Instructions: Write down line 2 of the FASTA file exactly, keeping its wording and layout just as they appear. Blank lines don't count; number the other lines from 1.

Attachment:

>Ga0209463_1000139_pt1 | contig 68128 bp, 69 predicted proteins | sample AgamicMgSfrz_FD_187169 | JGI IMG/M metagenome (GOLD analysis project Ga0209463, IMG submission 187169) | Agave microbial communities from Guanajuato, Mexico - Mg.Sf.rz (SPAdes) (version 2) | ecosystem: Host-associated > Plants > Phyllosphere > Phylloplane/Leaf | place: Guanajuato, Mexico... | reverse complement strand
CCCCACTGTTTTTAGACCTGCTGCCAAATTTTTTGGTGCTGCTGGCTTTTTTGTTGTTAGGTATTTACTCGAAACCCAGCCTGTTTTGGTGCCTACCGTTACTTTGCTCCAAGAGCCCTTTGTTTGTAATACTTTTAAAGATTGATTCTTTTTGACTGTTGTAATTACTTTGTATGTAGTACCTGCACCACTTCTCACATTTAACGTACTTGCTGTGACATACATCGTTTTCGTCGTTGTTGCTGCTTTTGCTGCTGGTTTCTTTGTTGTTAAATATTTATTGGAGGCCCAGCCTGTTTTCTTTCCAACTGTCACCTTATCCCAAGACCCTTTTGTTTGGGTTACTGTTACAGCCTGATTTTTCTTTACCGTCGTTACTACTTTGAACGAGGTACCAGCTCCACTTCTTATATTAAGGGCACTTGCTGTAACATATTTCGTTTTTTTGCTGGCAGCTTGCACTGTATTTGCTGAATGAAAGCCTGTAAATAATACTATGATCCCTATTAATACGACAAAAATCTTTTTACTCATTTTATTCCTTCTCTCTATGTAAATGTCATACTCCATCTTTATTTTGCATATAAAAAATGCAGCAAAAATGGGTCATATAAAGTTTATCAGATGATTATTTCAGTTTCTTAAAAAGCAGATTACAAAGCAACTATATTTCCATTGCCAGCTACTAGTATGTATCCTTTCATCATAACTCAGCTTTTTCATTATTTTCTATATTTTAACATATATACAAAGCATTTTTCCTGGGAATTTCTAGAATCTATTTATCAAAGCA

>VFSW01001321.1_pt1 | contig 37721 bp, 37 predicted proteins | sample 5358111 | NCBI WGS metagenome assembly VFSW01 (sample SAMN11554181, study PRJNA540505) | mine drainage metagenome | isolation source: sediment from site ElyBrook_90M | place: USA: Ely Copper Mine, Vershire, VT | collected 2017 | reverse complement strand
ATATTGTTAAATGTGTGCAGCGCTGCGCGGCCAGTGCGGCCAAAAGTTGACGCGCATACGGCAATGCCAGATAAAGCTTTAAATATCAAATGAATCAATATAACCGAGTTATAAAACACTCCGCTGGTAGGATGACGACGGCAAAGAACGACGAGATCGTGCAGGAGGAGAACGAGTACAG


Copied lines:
CCCCACTGTTTTTAGACCTGCTGCCAAATTTTTTGGTGCTGCTGGCTTTTTTGTTGTTAGGTATTTACTCGAAACCCAGCCTGTTTTGGTGCCTACCGTTACTTTGCTCCAAGAGCCCTTTGTTTGTAATACTTTTAAAGATTGATTCTTTTTGACTGTTGTAATTACTTTGTATGTAGTACCTGCACCACTTCTCACATTTAACGTACTTGCTGTGACATACATCGTTTTCGTCGTTGTTGCTGCTTTTGCTGCTGGTTTCTTTGTTGTTAAATATTTATTGGAGGCCCAGCCTGTTTTCTTTCCAACTGTCACCTTATCCCAAGACCCTTTTGTTTGGGTTACTGTTACAGCCTGATTTTTCTTTACCGTCGTTACTACTTTGAACGAGGTACCAGCTCCACTTCTTATATTAAGGGCACTTGCTGTAACATATTTCGTTTTTTTGCTGGCAGCTTGCACTGTATTTGCTGAATGAAAGCCTGTAAATAATACTATGATCCCTATTAATACGACAAAAATCTTTTTACTCATTTTATTCCTTCTCTCTATGTAAATGTCATACTCCATCTTTATTTTGCATATAAAAAATGCAGCAAAAATGGGTCATATAAAGTTTATCAGATGATTATTTCAGTTTCTTAAAAAGCAGATTACAAAGCAACTATATTTCCATTGCCAGCTACTAGTATGTATCCTTTCATCATAACTCAGCTTTTTCATTATTTTCTATATTTTAACATATATACAAAGCATTTTTCCTGGGAATTTCTAGAATCTATTTATCAAAGCA